The Soils of Chile

Información Básica

Manuel Casanova, Osvaldo Salazar, Oscar Seguel, Walter Luzio
U$ 99



Imagine the narrowest and longest country in the world, where high snow-covered mountains can be seen from the ocean and huge rivers sculpt the landscape, where frequent volcano eruptions cover the land with ash, where earthquakes shake the earth and tsunamis overwhelm the coastline, where enormous glaciers are retreating, and finally imagine a place where it never rains…. then you are seeing the majesty and magnificence of Chile.

It should be noted that within Chilean territory you can find almost all the soil types observed in the world, but unfortunately these represent a scarce and fragile natural heritage. Natural resources are one of more important economic assets in Chile, but to avoid over-exploitation of those considered nonrenewable, a transition toward sustainable development should be a priority.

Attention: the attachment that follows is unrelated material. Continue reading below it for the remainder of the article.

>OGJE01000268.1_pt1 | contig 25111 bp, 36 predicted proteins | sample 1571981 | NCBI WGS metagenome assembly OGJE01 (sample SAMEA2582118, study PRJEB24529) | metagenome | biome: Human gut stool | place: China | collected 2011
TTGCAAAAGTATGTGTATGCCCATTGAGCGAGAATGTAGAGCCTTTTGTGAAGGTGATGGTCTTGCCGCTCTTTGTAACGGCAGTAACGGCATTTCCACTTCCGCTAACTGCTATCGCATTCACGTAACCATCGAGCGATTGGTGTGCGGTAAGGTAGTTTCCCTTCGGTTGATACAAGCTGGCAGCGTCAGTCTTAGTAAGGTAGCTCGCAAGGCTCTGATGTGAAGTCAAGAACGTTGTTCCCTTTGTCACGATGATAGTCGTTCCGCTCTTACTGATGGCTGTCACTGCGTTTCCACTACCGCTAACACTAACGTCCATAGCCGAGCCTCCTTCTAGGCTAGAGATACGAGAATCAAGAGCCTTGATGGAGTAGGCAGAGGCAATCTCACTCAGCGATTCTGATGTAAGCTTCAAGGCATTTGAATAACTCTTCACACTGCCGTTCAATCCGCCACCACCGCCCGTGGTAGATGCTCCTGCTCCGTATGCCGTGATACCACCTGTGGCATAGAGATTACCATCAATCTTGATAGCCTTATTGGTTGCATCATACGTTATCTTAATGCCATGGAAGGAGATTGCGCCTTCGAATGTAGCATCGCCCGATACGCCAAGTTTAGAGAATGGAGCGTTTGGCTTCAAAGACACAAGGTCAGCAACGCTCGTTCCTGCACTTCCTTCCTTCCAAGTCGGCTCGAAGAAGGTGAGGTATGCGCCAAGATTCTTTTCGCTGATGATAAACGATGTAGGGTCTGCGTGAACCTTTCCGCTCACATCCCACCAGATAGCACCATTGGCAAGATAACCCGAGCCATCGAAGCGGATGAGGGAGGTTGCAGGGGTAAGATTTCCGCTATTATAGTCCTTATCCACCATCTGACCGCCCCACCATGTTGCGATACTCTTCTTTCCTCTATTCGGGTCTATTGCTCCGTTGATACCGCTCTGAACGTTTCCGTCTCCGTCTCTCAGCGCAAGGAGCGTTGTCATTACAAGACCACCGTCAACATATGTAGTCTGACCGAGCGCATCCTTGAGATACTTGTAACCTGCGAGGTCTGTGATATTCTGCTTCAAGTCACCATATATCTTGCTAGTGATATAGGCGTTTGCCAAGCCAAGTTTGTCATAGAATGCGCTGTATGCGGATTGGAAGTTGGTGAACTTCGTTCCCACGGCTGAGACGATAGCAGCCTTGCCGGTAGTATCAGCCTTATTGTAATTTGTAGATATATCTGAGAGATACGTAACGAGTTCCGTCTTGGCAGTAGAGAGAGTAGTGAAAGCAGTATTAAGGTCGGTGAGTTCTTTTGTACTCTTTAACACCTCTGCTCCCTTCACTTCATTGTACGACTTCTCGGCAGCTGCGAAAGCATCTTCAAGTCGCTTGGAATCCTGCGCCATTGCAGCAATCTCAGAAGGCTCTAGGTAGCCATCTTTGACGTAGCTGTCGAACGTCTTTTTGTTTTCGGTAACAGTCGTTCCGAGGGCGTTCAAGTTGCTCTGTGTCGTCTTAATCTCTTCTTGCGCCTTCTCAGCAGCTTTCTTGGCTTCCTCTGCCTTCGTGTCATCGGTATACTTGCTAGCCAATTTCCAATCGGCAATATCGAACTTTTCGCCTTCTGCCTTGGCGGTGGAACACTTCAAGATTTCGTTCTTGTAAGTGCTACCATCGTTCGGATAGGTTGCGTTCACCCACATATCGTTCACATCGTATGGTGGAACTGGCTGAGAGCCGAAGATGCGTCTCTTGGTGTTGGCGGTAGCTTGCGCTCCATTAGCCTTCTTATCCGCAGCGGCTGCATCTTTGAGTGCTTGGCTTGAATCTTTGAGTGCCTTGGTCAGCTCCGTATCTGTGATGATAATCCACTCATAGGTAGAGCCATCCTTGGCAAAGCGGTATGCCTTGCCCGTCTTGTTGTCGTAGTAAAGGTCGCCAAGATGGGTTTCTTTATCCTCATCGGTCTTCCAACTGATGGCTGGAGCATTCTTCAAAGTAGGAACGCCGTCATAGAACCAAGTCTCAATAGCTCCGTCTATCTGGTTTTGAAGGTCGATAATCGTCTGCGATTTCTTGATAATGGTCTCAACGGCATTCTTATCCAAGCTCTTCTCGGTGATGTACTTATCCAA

The vision of local soil scientists about the problems that afflict Chilean soils has been extended to a broader concept than erosion, namely soil degradation. Such problems were unsuspected a few decades ago, but nowadays soils are studied in light of a wide range of complex and interconnected problems, which cast a long shadow over the future of fertile Chilean land and await the light of wisdom.

In response to increasing concerns about soil degradation and the sustainability of agricultural production potentials in almost all regions of Chile, many researchers and institutions have developed diverse and valuable initiatives. These efforts include resource inventories, the design and development of low-cost technological options, the development of ecologically sound cropping systems, and options designed to conserve and manage the agrobiodiversity and forest resources that exist in the country.

However, because the use and management of soils depends on many different actors, only limited progress is possible unless all are involved in planning and implementing programs to conserve this vital natural resource. In this regard, involvement takes on a very wide connotation, from having a deep knowledge of soil dynamics to planning management within an ethical context of this true work of art by nature.

Miércoles 4 de diciembre de 2013



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